As I've described before, the forecasting technique can narrow the time frame by matching short-term indicators to long-term trends.

For example, if there's a heat wave in New York in November, you don't assume that "things are different" this time, and that winter isn't coming this year. Instead, you track the temperatures from day to day until they fall back in line with the long-term trend prediction, and use matching techniques to estimate how far off winter still is.

Pundits, journalists and high-priced analysts never look at long-term trends. They look ONLY at short-term indicators. Since the short-term indicators are suddenly turning negative, the pundits are suddenly predicting a financial crisis.

If there's a blip in the figures next month, then the pundits, journalists, and high-priced analysts will turn positive again. In fact, even the tiniest improvement in the financial climate will cause them to turn positive, because that's what they do. They sell dreams and hopes and fantasies in order to make commissions and justify their salaries. They have NO IDEA what's going on in the world.

I sold my condo in 2005 and moved into an apartment because I estimated we were at the top of the housing bubble. That was obvious, based on long-term trend predictions and current indicators at that time. I have no money in stocks because I know that we're in a huge stock market bubble. I've been nowhere near a CDO in my life, as far as I know. Am I really that much smarter than all these high-priced analysts? The answer to that question is mind-boggling.

This isn't just true in the financial area. As I'm writing to this, I'm listening to some pundit criticize the Administration for not re-engaging the "peace process" in the Mideast. What is it with these guys' fantasies?

At least one thing that I've been saying for years is becoming more and more apparent to even the stupidest journalists: The major problem in the Mideast is not the Iraq war, but the conflict between Arabs and Jews. It's beginning to sink in with all but the densest journalists and politicians that the Palestinian situation is getting very dangerous.

These guys get the Mideast situation wrong for exactly the same reason that the financial analysts get the financial situation wrong: They look only at short-term indicators, and never look at long-term trends.

In 2003, I predicted that the new "Roadmap to Peace"would never succeed, it was based on long-term trends going back centuries. Especially relevant was the genocidal war between Arabs and Jews in the late 1940s, when Palestine was partitioned and the state of Israel was created. I predicted that the disappearance of Ariel Sharon and Yasser Arafat, both of whom were survivors of that war, would be part of a generational change that would lead to exactly that kind of genocidal war between Arabs and Jews.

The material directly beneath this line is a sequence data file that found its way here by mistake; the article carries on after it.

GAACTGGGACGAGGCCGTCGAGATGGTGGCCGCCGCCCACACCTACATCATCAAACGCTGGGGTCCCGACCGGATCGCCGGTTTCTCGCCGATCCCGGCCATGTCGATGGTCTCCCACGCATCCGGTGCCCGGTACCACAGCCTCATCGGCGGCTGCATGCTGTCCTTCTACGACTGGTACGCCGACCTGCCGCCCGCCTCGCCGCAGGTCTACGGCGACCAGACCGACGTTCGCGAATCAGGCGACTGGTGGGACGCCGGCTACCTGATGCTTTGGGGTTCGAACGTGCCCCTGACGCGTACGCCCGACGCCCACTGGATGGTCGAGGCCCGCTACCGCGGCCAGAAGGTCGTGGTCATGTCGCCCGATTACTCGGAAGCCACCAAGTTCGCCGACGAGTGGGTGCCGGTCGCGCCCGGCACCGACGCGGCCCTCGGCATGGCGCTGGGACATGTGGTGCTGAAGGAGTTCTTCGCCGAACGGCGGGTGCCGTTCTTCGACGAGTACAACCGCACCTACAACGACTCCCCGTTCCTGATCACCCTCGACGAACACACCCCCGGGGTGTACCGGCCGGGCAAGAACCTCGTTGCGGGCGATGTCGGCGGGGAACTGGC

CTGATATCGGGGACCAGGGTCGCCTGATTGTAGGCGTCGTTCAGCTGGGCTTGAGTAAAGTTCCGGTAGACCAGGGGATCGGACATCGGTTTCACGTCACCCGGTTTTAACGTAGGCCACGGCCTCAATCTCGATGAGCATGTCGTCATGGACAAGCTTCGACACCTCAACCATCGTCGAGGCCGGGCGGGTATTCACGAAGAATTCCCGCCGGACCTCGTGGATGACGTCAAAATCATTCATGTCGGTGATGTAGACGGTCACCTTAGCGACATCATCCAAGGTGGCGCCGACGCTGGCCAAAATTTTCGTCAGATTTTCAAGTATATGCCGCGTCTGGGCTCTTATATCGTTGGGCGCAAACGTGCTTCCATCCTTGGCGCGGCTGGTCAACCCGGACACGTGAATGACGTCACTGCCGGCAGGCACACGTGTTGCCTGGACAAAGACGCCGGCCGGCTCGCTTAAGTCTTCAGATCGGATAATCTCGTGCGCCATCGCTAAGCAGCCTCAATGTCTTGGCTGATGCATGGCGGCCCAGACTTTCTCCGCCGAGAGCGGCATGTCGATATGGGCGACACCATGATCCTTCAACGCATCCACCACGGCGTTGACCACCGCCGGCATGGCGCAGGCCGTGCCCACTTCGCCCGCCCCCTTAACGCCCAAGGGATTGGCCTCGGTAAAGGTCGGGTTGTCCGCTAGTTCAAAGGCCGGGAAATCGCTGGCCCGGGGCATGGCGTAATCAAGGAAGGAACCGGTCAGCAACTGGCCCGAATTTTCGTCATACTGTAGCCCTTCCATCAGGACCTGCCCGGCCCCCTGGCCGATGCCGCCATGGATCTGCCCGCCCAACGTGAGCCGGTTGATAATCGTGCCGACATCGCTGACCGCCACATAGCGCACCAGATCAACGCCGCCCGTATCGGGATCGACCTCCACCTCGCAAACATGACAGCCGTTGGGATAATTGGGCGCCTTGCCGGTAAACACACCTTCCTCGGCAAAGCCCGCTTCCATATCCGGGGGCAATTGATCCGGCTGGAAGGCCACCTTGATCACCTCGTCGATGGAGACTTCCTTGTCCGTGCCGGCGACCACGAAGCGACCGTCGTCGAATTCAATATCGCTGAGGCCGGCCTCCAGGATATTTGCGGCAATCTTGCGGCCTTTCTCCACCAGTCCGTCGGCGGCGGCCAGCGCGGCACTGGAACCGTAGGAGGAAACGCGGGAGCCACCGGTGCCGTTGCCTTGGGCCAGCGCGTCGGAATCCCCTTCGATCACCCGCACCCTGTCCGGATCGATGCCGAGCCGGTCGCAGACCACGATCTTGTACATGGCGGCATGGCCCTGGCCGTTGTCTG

Once again, Generational Dynamics tells you your destination, but not the path you'll take or how long it will take to get there. You narrow the window by matching short-term indicators to the long-term trends. The short-term indicators in Gaza and the West Bank are turning sharply negative, just as the financial indicators are turning sharply negative.

We know from articles in the Congressional Quarterly that Washington journalists, analysts and politicians have no idea what's going on in Iraq or the Mideast. They don't know the differences between Sunni and Shi'ite, they don't know that al-Qaeda is operating in Iraq, and they don't know that al-Qaeda is a Sunni organization.

Once again, the politicians, journalists, pundits, and high-priced analysts never look at long-term trends. They look only at short-term indicators, and that's why if some tiny bit of "positive" news appeared next week, they would all change their forecasts again.

But the long-term trend hasn't changed. The global financial system is headed for a generational crash, and the Palestine region is headed for a generational war.

The same is true of the prospect of a genocidal war with China. I mentioned this to someone recently, and he laughed and said it was "far fetched." Hell, the Chinese have been militarizing and preparing for war with us for 15 years, and they constantly threaten us with war over Taiwan. What more evidence do you need? Even if you believe that war can be avoided (it can't), then the idea certainly isn't "far fetched."

The American satirist Ambrose Bierce (1842-1913) said that "War is God's way of teaching Americans geography." He might also have said that "war is God's way of teaching Americans history," and "a Great Depression is God's way of teaching Americans economics." And he might have said the same about non-Americans as well.

Today I'm in the mood to close with a quote from the Bible -- the Old Testament, which is considered a holy book by Jews, Christians and Muslims alike. Here's Ecclesiastes 1:9-18:

"What has been will be again, what has been done will be done again; there is nothing new under the sun. Is there anything of which one can say, "Look! This is something new"? It was here already, long ago; it was here before our time.

There is no remembrance of men of old, and even those who are yet to come will not be remembered by those who follow.

I, the Teacher, was king over Israel in Jerusalem. I devoted myself to study and to explore by wisdom all that is done under heaven. What a heavy burden God has laid on men!

I have seen all the things that are done under the sun; all of them are meaningless, a chasing after the wind. What is twisted cannot be straightened; what is lacking cannot be counted. I thought to myself, "Look, I have grown and increased in wisdom more than anyone who has ruled over Jerusalem before me; I have experienced much of wisdom and knowledge."

Then I applied myself to the understanding of wisdom, and also of madness and folly, but I learned that this, too, is a chasing after the wind.

For with much wisdom comes much sorrow; the more knowledge, the more grief."

(24-Jun-07) Permanent Link